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April 26th, 2014, 10:08 AM  #1 
Newbie Joined: Apr 2014 From: USA Posts: 11 Thanks: 0  Bad "Proof" of Fermat's Last explained (in 35 minutes)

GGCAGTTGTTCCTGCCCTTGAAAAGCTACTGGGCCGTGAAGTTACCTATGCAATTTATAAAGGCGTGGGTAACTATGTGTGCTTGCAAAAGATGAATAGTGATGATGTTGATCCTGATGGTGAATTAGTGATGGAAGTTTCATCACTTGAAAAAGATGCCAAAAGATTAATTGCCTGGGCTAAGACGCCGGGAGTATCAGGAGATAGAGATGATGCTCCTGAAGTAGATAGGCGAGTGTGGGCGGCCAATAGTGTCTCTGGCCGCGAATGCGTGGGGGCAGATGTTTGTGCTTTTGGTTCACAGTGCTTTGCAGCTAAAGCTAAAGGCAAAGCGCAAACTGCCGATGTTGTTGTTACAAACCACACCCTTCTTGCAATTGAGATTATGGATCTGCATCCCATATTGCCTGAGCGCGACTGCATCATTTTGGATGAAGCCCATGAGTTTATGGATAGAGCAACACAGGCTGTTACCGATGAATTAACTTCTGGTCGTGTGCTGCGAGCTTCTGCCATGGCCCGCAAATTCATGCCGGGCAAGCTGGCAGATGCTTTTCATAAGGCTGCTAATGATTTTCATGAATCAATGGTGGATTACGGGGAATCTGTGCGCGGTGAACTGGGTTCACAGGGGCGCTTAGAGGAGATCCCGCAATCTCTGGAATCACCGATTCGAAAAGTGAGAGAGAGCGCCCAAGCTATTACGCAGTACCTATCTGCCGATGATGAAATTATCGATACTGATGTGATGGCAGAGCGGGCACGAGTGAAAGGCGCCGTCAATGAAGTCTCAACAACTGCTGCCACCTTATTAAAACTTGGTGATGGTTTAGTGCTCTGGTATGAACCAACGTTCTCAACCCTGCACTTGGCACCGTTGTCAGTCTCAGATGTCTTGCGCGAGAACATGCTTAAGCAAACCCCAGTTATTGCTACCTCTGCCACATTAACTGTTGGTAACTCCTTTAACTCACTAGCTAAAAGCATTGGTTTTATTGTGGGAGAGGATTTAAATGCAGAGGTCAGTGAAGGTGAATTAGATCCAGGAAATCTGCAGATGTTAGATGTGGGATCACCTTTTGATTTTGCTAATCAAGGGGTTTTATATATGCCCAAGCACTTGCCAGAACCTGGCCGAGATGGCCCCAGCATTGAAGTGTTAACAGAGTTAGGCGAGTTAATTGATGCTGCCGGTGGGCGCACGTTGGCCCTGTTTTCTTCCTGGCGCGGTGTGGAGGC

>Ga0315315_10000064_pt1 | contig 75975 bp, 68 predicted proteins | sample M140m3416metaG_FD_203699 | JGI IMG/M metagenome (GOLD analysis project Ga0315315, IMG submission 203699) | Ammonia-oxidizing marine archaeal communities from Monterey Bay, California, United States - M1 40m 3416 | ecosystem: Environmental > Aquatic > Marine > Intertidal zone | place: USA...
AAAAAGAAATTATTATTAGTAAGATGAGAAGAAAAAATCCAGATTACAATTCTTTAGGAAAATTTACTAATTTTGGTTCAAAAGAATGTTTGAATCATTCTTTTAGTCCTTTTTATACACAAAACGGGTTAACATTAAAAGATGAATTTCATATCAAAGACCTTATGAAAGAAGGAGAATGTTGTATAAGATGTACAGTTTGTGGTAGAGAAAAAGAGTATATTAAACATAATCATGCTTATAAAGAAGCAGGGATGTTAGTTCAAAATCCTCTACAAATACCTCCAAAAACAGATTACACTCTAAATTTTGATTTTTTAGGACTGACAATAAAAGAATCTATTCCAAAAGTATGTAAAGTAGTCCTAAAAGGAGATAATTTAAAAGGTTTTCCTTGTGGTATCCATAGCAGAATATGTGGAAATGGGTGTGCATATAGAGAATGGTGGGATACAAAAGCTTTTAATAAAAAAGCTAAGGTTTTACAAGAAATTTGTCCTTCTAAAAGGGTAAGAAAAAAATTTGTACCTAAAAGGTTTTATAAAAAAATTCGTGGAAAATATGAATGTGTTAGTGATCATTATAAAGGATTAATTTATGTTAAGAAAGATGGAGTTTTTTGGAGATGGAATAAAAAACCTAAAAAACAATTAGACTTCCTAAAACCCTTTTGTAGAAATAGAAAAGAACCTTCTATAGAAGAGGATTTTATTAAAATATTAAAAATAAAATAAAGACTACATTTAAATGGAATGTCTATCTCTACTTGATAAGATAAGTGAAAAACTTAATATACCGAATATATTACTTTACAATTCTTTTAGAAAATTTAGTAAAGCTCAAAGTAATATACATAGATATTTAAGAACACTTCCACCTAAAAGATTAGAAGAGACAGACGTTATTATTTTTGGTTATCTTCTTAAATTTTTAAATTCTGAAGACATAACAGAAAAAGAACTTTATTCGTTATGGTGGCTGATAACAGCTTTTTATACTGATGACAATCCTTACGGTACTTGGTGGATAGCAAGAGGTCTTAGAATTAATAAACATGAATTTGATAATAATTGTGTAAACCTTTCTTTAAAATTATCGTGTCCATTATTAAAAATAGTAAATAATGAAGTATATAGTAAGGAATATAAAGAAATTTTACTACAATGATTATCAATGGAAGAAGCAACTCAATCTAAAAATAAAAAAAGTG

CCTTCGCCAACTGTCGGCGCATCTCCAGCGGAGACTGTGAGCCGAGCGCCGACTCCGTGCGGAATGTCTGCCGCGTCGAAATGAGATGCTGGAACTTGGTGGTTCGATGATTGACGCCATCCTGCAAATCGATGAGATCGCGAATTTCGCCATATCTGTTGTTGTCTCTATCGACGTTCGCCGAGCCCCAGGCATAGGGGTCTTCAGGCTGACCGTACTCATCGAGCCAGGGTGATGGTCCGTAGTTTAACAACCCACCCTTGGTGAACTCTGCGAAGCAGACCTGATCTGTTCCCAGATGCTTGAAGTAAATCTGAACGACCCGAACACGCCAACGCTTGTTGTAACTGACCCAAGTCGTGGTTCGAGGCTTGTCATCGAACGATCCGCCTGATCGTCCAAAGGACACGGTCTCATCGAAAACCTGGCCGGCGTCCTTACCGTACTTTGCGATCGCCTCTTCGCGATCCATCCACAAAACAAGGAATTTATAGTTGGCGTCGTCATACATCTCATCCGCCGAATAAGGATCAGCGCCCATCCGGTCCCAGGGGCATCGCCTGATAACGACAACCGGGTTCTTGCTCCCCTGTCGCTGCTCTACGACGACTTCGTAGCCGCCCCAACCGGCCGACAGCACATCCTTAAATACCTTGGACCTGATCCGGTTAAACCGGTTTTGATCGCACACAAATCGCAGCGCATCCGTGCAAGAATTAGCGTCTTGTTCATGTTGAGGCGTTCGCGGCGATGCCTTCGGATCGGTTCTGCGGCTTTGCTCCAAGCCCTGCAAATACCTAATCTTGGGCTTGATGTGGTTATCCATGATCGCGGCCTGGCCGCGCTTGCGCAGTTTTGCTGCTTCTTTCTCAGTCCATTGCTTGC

I had to comment on the error in a closed post. The argument boiled down to: $\displaystyle z = (C^n  B^n)/(A^{n2})$ where z is an integer. The post claimed this is an immediate contradiction as the GCD of A, B, and C are 1. I can find many examples of (A, B, C, z) that work for n = 3. Simply let A = C  B where gcd(B, C) = 1 Examples: $\displaystyle 9^3  4^3$ is divisible by $\displaystyle 5^1$. $\displaystyle 23^3  7^3$ is divisible by $\displaystyle 16^1$. Suppose you want a counterexample for n > 3. If n = 11, we see that: $\displaystyle (A = 2^9, B = 1001, C = 1001 + 2^9, z = (C^{11}  B^{11})/(2^9))$ is a perfectly good counterexample.  MMG Last edited by mobilemathguy; April 26th, 2014 at 10:11 AM. 

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